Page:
Optimizing and repairing MySQL databases with mysqlcheck


optimizing-and-repairing-mysql-databases-with-mysqlcheckIn this post, we will talk about mysqlcheck which is a maintenance command line tool that allows you to check, analyze, repair, and optimize MySQL/MariaDB tables and databases.

Check one table in the database

The following command will check the table posts in the database blog:

$ mysqlcheck -c blog posts
blog.posts                         OK

If your database is protected by a password add -u root -p at the end of the command:

$ mysqlcheck -c blog posts -u root -p
Enter password:
blog.posts                         OK

Analyze all tables in a database

The following command will check the table posts in the database blog:

$ mysqlcheck -a blog posts
blog.posts                         OK

If the MySQL/MariaDB server is running on a remote host, add -h at the end of the command:

$ mysqlcheck -a blog posts -h remotehost.com
blog.posts                         OK

Optimize all tables in all database

$ mysqlcheck -o --all-databases
blog.users
note     : Table does not support optimize, doing recreate + analyze instead
status   : OK
mysql.time_zone_transition_type                    Table is already up to date

Table does not support optimize, doing recreate + analyze instead means that we’re doing OPTIMIZE on an InnoDB table that doesn’t support this option. When doing OPTIMIZE on an InnoDB table it creates an empty table, copies all rows from the existing table into to the new one, deletes the old one and renames the new table, and then runs ANALYZE on the table.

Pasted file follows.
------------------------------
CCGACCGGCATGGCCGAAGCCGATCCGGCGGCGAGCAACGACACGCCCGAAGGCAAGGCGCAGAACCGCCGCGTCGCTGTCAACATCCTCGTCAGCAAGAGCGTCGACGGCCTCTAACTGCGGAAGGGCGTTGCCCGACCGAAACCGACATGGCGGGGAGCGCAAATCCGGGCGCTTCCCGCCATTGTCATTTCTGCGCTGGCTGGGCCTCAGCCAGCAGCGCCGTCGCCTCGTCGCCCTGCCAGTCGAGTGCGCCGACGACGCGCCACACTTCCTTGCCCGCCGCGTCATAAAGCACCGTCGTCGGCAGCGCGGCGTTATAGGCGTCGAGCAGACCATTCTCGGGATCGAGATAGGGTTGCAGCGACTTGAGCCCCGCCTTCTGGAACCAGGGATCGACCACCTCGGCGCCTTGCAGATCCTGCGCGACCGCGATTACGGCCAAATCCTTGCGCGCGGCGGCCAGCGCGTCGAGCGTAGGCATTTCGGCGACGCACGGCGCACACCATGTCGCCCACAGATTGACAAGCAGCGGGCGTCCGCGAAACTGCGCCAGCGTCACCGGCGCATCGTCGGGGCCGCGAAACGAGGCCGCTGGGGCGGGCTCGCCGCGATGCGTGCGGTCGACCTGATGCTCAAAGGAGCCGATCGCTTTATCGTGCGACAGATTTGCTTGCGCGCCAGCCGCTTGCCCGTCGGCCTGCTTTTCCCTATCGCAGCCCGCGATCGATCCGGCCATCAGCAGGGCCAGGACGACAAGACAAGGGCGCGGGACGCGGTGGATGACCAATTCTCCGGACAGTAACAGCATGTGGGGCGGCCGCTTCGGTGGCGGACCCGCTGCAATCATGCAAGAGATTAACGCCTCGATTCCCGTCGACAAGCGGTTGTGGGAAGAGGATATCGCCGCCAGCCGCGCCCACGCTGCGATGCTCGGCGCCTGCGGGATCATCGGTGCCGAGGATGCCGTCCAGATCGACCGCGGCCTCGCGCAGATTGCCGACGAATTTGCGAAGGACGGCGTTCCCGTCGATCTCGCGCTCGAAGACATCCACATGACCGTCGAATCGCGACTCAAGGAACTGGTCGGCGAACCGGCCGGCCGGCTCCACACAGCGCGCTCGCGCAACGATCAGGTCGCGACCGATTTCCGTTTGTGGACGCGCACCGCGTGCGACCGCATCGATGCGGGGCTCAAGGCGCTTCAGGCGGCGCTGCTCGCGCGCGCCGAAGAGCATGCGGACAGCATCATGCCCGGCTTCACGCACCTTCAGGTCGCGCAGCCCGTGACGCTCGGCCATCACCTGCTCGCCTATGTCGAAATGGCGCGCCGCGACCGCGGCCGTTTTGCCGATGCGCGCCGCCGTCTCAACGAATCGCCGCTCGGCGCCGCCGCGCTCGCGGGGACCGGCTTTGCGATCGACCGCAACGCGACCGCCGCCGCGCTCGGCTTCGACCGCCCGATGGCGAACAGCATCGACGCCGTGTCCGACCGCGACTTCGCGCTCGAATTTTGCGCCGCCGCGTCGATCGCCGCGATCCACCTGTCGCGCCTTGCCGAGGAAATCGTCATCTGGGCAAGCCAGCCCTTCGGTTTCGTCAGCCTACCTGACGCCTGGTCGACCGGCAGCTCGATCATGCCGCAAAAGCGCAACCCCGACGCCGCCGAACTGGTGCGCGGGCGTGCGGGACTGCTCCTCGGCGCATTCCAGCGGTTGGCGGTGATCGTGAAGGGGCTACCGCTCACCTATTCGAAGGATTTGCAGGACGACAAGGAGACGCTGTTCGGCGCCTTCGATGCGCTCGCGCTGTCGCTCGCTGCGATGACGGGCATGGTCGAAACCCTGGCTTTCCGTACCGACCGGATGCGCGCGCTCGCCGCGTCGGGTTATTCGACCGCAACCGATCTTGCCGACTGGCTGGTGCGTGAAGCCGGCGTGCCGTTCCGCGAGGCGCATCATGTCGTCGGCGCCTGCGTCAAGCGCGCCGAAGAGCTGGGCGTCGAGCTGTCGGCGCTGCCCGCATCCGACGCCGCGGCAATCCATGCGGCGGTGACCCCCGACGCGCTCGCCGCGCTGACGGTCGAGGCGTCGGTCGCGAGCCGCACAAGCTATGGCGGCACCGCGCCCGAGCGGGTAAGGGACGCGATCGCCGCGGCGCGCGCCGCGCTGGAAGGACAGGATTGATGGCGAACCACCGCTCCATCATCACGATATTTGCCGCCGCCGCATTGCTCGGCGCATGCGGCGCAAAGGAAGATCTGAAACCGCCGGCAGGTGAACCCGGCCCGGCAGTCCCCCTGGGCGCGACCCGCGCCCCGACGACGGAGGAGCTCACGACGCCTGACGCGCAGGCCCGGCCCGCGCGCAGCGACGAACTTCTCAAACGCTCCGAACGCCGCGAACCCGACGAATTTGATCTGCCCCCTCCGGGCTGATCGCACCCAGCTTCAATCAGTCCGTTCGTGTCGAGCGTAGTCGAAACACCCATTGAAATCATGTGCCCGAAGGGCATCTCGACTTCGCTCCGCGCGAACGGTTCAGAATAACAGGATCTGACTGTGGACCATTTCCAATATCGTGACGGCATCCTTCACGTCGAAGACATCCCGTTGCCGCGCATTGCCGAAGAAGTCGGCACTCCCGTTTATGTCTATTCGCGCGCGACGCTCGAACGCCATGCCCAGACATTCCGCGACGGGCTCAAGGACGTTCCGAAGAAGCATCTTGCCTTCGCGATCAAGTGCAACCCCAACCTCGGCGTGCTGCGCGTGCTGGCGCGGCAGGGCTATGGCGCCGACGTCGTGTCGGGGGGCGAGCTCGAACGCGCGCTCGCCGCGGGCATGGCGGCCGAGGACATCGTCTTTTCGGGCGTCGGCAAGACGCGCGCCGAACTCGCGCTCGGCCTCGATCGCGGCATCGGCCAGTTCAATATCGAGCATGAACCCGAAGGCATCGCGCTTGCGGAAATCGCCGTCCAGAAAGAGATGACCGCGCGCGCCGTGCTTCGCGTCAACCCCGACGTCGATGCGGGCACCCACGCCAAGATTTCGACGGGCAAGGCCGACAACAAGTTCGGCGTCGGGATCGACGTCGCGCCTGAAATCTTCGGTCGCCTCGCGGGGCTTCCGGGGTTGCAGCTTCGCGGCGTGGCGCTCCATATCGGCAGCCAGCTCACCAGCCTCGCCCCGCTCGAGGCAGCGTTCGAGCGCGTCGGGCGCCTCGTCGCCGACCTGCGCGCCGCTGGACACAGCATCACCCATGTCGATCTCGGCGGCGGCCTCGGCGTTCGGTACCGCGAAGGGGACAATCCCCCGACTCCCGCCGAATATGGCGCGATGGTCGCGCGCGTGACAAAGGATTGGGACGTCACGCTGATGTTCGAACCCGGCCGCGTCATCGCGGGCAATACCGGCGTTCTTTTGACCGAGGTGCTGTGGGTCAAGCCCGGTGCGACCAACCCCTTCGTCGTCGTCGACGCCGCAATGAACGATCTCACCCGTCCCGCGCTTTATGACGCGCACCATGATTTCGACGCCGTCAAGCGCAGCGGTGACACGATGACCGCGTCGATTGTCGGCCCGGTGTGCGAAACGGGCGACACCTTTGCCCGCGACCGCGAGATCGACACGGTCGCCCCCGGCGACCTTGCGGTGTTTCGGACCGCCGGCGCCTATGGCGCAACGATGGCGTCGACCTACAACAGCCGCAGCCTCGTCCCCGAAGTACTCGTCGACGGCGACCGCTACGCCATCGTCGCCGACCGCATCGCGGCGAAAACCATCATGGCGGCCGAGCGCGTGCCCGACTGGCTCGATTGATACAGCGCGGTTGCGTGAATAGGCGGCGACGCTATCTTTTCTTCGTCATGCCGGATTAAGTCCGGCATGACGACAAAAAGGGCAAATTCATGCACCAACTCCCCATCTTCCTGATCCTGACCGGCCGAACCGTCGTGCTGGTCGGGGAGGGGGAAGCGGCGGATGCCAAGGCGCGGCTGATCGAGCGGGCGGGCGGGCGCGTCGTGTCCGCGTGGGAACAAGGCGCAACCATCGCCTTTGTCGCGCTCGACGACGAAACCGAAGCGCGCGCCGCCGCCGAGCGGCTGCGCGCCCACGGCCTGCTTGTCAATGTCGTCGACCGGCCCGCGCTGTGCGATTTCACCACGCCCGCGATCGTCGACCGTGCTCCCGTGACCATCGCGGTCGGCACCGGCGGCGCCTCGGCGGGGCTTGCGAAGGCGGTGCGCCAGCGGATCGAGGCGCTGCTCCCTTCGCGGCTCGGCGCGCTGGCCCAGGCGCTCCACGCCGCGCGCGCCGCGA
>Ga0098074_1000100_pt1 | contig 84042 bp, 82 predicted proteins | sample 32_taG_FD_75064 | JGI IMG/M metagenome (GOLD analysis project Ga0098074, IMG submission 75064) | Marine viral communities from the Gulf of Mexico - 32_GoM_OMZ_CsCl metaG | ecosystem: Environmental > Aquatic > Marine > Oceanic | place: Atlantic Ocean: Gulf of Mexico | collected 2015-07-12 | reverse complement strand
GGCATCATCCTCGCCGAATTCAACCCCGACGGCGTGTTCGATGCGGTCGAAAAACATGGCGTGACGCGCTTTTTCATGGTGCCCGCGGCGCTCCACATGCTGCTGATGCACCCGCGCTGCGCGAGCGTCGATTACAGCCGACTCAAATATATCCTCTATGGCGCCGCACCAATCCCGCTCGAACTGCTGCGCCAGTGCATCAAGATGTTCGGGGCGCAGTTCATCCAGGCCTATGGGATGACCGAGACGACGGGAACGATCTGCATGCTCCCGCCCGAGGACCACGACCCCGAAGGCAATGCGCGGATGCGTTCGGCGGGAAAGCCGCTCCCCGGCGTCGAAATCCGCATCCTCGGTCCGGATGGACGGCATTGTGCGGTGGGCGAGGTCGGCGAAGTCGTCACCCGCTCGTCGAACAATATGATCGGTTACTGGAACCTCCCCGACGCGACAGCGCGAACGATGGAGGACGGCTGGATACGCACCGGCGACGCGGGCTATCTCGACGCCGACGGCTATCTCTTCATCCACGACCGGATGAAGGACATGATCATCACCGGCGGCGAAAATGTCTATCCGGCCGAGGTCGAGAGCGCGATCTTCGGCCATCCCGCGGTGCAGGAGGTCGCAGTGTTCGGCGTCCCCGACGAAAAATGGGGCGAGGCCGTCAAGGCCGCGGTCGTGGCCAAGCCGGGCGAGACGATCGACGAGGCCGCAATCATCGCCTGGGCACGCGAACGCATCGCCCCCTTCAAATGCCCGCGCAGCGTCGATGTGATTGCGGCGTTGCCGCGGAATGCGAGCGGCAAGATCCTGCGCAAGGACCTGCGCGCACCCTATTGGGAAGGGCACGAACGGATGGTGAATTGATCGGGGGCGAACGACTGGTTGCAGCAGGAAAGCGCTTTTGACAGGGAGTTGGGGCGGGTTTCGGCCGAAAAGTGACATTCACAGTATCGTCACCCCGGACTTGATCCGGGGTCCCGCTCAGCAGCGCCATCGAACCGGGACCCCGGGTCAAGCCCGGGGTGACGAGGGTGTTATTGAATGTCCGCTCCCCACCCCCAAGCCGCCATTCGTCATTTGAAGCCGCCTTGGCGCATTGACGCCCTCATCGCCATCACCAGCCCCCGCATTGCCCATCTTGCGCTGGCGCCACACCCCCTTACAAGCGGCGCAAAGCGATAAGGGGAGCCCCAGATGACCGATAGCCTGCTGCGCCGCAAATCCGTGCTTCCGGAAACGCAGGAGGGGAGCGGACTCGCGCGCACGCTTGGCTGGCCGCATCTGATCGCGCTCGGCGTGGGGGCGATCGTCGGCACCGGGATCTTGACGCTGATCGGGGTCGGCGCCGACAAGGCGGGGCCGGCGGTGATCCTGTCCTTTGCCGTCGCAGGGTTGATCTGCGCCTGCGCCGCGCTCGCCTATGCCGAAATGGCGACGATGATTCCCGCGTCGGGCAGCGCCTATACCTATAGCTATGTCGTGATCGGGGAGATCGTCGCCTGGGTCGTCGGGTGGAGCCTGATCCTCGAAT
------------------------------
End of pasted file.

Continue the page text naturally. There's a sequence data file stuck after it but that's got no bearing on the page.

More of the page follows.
Table is already up to date means that the table is already up to date and there is no need to check it.

Repair multiple databases

The following command will repair all tables in both blog and blog2 databases:

$ mysqlcheck -r --databases blog blog2

If you see note : The storage engine for the table doesn't support repair it means that you are doing REPAIR on an InnoDB.

Optimize and repair all tables in all databases

The following command will check all tables in all databases and if some table is corrupted it will automatically fix it that table:

$ mysqlcheck --auto-repair -o --all-databases

Most used mysqlcheck arguments

-c, --check Check table for errors.
-a, --analyze Analyze given tables.
-o --optimize Optimize the tables.
-r, --repair Perform a repair that can fix almost anything except unique keys that are not unique.
--auto-repair If a checked table is corrupted, automatically fix it. Repairing will be done after all tables have been checked.
-A, --all-databases Check all the databases. This is the same as –databases with all databases selected.
-B, --databases Process all tables in the named databases. With this option, all name arguments are regarded as database names, not as table names.
--tables Overrides the –databases or -B option such that all name arguments following the option are regarded as table names.
-g, --check-upgrade Check tables for version-dependent changes. May be used with –auto-repair to correct tables requiring version-dependent updates.

Of course, if you use one of our Linux VPS Hosting services, you can always contact and ask our expert Linux admins (via chat or ticket) about MySQL and anything related to MySQL. They are available 24×7 and will provide information or assistance immediately.

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